Thanks in advance for sorting this out.

Yours faithfully,
Jacob Finlay
Access Info

Secretariat General of the European Commission

Your message has been received by the Transparency Unit of the
Secretariat-General of the European Commission.
Requests for public access to documents are treated on the basis of
[1]Regulation (EC) No 1049/2001 of 30 May 2001 regarding public access to
European Parliament, Council and Commission documents.
The Secretariat-General will reply to your request within 15 working days
upon registration of your request and will duly inform you of the
registration of the request (or of any additional information to be
provided in view of its registration and/or treatment).
 
 
L’unité «Transparence» du secrétariat général de la Commission européenne
a bien reçu votre message.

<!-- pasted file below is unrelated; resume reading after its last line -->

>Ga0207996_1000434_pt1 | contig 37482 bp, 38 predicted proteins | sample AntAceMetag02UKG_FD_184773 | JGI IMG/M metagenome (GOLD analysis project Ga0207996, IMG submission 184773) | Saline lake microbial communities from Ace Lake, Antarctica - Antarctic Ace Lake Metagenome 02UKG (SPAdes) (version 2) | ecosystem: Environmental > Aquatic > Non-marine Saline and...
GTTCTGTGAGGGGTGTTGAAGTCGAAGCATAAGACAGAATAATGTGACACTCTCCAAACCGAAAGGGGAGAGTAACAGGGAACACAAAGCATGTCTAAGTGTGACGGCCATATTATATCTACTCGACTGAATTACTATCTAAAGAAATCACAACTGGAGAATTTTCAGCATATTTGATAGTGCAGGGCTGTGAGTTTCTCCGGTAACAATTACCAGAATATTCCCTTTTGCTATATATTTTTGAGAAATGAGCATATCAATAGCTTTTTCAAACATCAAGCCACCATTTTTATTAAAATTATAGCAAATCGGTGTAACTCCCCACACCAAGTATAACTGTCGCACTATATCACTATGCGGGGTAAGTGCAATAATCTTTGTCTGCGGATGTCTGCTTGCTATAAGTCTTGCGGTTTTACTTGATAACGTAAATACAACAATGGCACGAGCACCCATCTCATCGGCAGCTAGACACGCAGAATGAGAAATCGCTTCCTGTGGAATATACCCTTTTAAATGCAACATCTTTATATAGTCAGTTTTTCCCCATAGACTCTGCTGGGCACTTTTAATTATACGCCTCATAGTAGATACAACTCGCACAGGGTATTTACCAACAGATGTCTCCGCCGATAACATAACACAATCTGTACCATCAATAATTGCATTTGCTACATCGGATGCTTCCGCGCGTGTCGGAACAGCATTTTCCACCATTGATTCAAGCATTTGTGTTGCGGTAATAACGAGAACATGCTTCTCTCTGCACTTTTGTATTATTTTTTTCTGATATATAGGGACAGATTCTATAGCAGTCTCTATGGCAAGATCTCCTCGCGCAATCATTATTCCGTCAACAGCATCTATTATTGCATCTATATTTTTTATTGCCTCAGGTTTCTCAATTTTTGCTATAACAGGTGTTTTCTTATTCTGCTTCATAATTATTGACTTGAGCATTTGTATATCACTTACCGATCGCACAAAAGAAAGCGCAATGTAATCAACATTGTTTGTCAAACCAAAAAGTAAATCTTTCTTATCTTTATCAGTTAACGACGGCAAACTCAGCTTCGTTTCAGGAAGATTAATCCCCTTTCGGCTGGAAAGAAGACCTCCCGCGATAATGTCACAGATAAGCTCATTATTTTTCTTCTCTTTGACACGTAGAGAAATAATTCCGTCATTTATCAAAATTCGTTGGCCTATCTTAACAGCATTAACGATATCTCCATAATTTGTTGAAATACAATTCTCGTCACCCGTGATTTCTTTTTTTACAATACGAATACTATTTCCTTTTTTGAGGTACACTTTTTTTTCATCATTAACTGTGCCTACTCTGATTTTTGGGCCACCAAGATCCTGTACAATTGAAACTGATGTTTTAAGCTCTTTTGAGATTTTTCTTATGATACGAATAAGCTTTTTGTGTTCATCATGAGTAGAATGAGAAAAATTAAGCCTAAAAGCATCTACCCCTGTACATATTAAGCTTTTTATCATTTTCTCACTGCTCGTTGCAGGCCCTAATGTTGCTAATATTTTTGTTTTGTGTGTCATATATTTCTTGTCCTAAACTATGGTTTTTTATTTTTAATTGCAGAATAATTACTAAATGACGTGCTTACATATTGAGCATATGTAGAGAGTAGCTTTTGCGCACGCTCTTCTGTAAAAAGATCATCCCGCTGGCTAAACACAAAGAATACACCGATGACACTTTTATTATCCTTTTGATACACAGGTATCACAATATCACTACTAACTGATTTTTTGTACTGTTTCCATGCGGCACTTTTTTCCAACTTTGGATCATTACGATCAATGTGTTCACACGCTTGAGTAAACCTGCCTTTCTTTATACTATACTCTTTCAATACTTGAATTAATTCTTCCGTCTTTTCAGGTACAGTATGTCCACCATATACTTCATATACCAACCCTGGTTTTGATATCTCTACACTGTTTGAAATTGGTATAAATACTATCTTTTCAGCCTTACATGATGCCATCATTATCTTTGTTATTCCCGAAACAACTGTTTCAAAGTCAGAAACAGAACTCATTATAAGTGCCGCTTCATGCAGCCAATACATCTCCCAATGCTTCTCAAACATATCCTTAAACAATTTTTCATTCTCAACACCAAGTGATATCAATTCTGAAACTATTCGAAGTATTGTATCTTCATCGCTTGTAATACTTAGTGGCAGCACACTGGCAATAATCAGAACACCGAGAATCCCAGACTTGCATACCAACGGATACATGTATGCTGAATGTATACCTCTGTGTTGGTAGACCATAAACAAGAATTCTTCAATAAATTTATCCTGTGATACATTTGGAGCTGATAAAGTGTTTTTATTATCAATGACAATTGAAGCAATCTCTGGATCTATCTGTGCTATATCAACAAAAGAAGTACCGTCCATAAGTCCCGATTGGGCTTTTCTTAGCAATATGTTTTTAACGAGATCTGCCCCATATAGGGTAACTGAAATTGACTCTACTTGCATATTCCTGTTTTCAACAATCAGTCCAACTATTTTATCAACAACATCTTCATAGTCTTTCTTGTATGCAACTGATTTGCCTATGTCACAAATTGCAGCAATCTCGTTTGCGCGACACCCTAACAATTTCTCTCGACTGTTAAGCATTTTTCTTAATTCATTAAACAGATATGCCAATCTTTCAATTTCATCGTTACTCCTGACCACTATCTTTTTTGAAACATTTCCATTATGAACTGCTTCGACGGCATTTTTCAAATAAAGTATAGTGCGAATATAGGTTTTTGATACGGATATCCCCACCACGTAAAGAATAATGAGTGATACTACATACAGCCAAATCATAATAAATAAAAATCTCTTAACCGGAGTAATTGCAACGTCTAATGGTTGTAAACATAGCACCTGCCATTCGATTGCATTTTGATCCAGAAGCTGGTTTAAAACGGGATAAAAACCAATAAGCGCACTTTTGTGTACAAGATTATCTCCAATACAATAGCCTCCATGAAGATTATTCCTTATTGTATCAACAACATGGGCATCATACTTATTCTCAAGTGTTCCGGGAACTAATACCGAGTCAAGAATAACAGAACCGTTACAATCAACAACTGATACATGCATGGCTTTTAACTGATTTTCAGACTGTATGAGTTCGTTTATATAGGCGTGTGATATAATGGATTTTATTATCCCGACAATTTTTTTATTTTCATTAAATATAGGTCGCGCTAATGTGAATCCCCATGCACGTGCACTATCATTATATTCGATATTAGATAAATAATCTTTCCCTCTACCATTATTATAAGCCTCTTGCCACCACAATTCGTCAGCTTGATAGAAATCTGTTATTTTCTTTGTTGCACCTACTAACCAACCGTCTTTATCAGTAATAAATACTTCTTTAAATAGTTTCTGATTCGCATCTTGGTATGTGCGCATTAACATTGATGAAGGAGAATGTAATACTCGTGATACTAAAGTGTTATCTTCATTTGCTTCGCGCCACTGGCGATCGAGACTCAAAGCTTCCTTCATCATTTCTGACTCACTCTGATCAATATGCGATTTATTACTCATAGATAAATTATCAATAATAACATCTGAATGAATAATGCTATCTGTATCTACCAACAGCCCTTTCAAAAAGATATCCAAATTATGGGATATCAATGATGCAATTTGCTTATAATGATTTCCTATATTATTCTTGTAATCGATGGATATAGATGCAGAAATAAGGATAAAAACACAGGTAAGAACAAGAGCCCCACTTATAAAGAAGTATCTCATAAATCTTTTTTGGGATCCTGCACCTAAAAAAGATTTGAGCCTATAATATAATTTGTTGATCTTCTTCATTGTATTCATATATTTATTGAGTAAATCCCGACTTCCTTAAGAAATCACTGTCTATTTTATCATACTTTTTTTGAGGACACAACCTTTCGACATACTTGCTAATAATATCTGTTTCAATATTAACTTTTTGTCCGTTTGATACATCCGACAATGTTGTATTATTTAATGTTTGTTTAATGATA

Les demandes d’accès du public aux documents sont traitées sur la base du
[2]règlement (CE) n° 1049/2001 du 30 mai 2001 relatif à l’accès du public
aux documents du Parlement européen, du Conseil et de la Commission.
Le secrétariat général répondra à votre demande dans un délai de 15 jours
ouvrables à compter de la date d’enregistrement de votre demande, et vous
informera de cet enregistrement (ou vous indiquera toute information
supplémentaire à fournir en vue de l'enregistrement et/ou du traitement de
votre demande).
 
 
Ihre Nachricht ist beim Referat „Transparenz“ des Generalsekretariats der
Europäischen Kommission eingegangen.
Anträge auf Zugang zu Dokumenten werden auf der Grundlage der
[3]Verordnung (EG) Nr. 1049/2001 vom 30. Mai 2001 über den Zugang der
Öffentlichkeit zu Dokumenten des Europäischen Parlaments, des Rates und
der Kommission behandelt.
Das Generalsekretariat beantwortet Ihre Anfrage innerhalb von
15 Arbeitstagen nach deren Registrierung und wird Sie über die
Registrierung Ihres Antrags (oder die Notwendigkeit weiterer Informationen
im Hinblick auf dessen Registrierung und/oder Bearbeitung) unterrichten.
 
 

References

Visible links
1. https://eur-lex.europa.eu/legal-content/...
2. https://eur-lex.europa.eu/legal-content/...
3. https://eur-lex.europa.eu/legal-content/...